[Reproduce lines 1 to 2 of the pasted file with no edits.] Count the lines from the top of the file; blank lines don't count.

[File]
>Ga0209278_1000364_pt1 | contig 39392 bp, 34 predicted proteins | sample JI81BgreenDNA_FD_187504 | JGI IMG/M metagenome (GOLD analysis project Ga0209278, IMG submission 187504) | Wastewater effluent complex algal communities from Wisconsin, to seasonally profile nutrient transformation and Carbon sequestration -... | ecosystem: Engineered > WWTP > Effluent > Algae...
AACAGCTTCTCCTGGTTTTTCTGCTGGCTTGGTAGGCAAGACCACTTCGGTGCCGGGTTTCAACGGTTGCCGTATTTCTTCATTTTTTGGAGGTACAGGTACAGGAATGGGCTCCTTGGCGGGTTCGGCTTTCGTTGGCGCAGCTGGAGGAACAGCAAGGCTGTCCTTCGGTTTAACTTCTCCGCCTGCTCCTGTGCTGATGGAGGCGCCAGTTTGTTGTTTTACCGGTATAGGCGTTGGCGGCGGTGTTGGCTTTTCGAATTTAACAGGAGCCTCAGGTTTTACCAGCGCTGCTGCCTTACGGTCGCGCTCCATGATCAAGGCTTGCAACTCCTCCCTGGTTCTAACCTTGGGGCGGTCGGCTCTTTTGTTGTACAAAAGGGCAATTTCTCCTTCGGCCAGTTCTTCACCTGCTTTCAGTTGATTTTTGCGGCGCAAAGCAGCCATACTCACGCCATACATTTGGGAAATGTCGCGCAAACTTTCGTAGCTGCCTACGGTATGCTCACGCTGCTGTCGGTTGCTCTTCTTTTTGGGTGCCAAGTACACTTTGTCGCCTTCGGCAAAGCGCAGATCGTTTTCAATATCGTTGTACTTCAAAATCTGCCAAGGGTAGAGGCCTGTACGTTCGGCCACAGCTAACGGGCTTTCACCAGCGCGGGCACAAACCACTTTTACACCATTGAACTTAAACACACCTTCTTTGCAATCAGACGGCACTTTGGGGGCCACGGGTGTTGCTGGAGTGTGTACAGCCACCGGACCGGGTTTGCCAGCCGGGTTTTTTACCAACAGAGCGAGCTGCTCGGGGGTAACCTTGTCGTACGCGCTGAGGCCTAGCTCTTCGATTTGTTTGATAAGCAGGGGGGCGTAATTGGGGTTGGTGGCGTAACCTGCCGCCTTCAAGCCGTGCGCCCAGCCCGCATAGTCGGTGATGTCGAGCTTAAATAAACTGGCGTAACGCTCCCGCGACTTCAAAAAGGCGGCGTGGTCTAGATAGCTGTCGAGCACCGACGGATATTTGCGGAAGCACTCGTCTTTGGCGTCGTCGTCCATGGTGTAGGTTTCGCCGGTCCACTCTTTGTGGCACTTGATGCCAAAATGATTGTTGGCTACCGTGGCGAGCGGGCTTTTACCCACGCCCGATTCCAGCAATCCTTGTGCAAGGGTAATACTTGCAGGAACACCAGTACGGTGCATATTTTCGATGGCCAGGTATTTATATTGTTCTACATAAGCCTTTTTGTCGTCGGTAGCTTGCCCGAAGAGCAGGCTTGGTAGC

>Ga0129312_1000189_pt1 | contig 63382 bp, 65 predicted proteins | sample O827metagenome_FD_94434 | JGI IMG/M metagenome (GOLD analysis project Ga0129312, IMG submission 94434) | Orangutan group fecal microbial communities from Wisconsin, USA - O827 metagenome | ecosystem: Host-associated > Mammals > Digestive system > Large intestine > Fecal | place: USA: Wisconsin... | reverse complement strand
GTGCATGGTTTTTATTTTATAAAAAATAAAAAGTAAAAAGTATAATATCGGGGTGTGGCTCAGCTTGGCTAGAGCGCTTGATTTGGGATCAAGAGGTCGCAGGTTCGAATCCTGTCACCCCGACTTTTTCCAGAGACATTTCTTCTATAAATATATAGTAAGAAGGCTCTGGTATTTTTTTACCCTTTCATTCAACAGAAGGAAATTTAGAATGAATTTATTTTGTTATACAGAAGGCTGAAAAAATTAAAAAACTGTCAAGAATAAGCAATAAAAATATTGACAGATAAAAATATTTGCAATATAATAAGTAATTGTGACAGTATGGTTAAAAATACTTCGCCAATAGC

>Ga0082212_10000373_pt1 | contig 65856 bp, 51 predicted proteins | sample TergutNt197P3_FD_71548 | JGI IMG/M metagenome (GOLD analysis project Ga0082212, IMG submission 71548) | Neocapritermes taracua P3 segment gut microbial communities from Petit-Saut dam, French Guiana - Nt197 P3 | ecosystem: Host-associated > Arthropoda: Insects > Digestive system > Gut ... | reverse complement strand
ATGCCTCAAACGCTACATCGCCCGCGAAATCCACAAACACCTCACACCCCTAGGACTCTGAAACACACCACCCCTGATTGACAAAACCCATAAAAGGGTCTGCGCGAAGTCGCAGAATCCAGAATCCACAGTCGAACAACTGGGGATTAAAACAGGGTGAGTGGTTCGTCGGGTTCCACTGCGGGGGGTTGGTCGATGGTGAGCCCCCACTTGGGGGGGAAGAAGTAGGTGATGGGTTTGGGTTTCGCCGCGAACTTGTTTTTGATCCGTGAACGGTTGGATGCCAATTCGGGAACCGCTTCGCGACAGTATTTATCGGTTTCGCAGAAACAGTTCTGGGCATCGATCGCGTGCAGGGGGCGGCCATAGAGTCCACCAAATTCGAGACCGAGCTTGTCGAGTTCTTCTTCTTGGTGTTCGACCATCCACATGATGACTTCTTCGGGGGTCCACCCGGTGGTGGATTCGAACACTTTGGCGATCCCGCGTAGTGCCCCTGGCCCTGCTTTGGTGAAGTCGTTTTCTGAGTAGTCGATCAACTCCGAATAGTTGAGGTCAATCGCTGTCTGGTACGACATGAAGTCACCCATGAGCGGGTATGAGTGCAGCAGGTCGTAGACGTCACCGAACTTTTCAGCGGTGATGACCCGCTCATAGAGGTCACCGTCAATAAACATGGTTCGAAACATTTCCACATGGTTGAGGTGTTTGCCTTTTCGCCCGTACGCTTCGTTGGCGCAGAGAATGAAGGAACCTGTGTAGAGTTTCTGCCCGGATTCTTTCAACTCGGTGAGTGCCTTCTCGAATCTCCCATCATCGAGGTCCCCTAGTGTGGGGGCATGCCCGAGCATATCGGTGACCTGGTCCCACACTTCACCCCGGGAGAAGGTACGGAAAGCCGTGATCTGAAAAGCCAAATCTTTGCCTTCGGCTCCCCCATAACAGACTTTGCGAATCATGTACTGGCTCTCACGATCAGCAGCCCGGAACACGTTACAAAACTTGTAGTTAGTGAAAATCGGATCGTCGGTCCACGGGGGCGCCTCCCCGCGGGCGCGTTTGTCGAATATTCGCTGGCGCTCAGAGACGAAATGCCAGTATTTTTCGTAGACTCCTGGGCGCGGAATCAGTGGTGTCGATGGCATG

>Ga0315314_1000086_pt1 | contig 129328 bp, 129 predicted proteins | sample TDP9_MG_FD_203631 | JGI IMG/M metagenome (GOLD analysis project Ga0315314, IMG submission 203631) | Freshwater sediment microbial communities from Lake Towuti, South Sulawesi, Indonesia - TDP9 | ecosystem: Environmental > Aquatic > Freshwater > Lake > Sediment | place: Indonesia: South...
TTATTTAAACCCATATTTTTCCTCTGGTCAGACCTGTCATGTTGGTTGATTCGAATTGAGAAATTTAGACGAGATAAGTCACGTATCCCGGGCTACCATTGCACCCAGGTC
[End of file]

>Ga0209278_1000364_pt1 | contig 39392 bp, 34 predicted proteins | sample JI81BgreenDNA_FD_187504 | JGI IMG/M metagenome (GOLD analysis project Ga0209278, IMG submission 187504) | Wastewater effluent complex algal communities from Wisconsin, to seasonally profile nutrient transformation and Carbon sequestration -... | ecosystem: Engineered > WWTP > Effluent > Algae...
AACAGCTTCTCCTGGTTTTTCTGCTGGCTTGGTAGGCAAGACCACTTCGGTGCCGGGTTTCAACGGTTGCCGTATTTCTTCATTTTTTGGAGGTACAGGTACAGGAATGGGCTCCTTGGCGGGTTCGGCTTTCGTTGGCGCAGCTGGAGGAACAGCAAGGCTGTCCTTCGGTTTAACTTCTCCGCCTGCTCCTGTGCTGATGGAGGCGCCAGTTTGTTGTTTTACCGGTATAGGCGTTGGCGGCGGTGTTGGCTTTTCGAATTTAACAGGAGCCTCAGGTTTTACCAGCGCTGCTGCCTTACGGTCGCGCTCCATGATCAAGGCTTGCAACTCCTCCCTGGTTCTAACCTTGGGGCGGTCGGCTCTTTTGTTGTACAAAAGGGCAATTTCTCCTTCGGCCAGTTCTTCACCTGCTTTCAGTTGATTTTTGCGGCGCAAAGCAGCCATACTCACGCCATACATTTGGGAAATGTCGCGCAAACTTTCGTAGCTGCCTACGGTATGCTCACGCTGCTGTCGGTTGCTCTTCTTTTTGGGTGCCAAGTACACTTTGTCGCCTTCGGCAAAGCGCAGATCGTTTTCAATATCGTTGTACTTCAAAATCTGCCAAGGGTAGAGGCCTGTACGTTCGGCCACAGCTAACGGGCTTTCACCAGCGCGGGCACAAACCACTTTTACACCATTGAACTTAAACACACCTTCTTTGCAATCAGACGGCACTTTGGGGGCCACGGGTGTTGCTGGAGTGTGTACAGCCACCGGACCGGGTTTGCCAGCCGGGTTTTTTACCAACAGAGCGAGCTGCTCGGGGGTAACCTTGTCGTACGCGCTGAGGCCTAGCTCTTCGATTTGTTTGATAAGCAGGGGGGCGTAATTGGGGTTGGTGGCGTAACCTGCCGCCTTCAAGCCGTGCGCCCAGCCCGCATAGTCGGTGATGTCGAGCTTAAATAAACTGGCGTAACGCTCCCGCGACTTCAAAAAGGCGGCGTGGTCTAGATAGCTGTCGAGCACCGACGGATATTTGCGGAAGCACTCGTCTTTGGCGTCGTCGTCCATGGTGTAGGTTTCGCCGGTCCACTCTTTGTGGCACTTGATGCCAAAATGATTGTTGGCTACCGTGGCGAGCGGGCTTTTACCCACGCCCGATTCCAGCAATCCTTGTGCAAGGGTAATACTTGCAGGAACACCAGTACGGTGCATATTTTCGATGGCCAGGTATTTATATTGTTCTACATAAGCCTTTTTGTCGTCGGTAGCTTGCCCGAAGAGCAGGCTTGGTAGC